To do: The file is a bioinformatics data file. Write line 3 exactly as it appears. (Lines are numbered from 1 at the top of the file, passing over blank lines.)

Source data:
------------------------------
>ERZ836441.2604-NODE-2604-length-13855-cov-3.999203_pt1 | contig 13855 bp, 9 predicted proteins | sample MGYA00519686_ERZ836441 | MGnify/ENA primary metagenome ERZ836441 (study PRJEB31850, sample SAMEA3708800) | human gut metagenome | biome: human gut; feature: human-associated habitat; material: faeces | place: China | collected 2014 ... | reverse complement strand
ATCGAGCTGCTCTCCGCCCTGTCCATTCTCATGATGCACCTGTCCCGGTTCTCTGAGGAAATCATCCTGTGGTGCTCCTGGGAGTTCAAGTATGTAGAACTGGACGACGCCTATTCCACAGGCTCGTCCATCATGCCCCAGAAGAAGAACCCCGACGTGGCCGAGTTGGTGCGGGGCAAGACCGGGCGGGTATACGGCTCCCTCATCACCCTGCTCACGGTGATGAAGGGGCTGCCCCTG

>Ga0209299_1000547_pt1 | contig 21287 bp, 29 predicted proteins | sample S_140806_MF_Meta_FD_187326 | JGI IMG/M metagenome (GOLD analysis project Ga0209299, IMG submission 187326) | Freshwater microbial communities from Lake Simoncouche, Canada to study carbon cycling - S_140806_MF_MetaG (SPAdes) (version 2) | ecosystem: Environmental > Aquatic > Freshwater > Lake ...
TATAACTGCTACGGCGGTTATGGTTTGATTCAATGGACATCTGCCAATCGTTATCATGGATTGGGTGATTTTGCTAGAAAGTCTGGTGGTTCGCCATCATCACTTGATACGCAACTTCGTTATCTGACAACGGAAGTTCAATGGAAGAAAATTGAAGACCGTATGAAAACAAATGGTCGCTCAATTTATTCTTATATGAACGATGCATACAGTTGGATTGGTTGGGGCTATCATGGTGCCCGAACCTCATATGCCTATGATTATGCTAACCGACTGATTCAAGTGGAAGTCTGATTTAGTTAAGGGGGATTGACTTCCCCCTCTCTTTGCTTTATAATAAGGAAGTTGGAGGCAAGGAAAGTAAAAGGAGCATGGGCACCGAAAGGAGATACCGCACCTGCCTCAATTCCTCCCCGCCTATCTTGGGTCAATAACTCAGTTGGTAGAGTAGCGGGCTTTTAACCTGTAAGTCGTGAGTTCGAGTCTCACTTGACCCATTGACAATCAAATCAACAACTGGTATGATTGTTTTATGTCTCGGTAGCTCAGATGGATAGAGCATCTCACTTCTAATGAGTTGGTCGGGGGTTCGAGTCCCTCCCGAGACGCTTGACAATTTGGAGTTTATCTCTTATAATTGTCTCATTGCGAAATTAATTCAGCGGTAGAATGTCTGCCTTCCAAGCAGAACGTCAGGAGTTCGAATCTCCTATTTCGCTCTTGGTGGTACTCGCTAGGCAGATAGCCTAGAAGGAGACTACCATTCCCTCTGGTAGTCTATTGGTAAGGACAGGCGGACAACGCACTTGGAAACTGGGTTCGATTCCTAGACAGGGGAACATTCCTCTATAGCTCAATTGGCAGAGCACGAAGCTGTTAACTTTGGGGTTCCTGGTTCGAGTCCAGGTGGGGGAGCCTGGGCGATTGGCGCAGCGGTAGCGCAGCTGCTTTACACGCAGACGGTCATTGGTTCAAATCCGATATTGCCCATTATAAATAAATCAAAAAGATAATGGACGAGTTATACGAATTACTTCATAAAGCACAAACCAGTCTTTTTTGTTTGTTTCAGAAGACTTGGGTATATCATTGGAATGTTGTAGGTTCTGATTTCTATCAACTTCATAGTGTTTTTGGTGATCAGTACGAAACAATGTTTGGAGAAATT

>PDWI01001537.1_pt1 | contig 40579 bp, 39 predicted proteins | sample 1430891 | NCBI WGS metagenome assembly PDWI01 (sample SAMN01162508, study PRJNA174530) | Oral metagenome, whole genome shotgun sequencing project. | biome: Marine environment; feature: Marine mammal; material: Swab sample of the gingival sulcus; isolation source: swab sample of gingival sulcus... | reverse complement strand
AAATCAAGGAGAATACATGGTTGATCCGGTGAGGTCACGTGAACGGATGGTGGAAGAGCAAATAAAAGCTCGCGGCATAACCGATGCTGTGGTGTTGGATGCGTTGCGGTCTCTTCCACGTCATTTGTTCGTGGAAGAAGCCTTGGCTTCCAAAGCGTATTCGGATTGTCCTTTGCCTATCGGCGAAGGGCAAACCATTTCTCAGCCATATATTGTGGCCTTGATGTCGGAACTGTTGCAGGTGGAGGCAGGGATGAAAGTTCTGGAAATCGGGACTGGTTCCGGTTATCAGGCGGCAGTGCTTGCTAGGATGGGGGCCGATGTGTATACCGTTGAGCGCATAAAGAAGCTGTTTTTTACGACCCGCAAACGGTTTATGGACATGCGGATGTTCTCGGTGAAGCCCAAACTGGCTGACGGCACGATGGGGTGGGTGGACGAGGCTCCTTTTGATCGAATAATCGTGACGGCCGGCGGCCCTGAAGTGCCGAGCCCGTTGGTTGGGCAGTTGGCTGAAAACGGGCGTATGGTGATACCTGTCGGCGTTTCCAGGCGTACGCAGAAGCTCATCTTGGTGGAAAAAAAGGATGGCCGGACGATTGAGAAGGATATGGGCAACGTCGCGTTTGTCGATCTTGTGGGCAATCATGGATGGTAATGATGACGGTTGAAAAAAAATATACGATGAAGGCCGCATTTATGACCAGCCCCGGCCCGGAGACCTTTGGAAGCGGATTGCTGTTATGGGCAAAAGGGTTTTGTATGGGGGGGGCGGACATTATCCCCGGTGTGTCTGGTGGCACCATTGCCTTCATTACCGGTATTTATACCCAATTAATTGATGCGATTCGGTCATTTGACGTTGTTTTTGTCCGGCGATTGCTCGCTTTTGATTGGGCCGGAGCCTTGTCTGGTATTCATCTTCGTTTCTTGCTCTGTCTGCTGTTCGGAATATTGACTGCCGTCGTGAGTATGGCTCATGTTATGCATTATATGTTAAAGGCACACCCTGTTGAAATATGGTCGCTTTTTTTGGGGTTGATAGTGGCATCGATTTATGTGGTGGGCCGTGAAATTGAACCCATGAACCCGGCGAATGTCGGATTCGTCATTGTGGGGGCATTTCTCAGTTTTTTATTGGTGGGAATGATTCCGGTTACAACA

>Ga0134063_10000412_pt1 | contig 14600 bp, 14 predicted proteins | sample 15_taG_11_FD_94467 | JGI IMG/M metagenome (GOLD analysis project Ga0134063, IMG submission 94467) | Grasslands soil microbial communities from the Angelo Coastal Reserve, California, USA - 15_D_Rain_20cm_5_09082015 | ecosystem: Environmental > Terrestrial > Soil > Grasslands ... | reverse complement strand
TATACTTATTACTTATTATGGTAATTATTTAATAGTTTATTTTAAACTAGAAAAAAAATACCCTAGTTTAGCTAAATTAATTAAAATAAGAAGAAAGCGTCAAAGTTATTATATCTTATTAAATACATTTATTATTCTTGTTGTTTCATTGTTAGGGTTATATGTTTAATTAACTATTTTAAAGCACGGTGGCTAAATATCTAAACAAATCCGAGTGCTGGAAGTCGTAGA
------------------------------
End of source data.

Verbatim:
>Ga0209299_1000547_pt1 | contig 21287 bp, 29 predicted proteins | sample S_140806_MF_Meta_FD_187326 | JGI IMG/M metagenome (GOLD analysis project Ga0209299, IMG submission 187326) | Freshwater microbial communities from Lake Simoncouche, Canada to study carbon cycling - S_140806_MF_MetaG (SPAdes) (version 2) | ecosystem: Environmental > Aquatic > Freshwater > Lake ...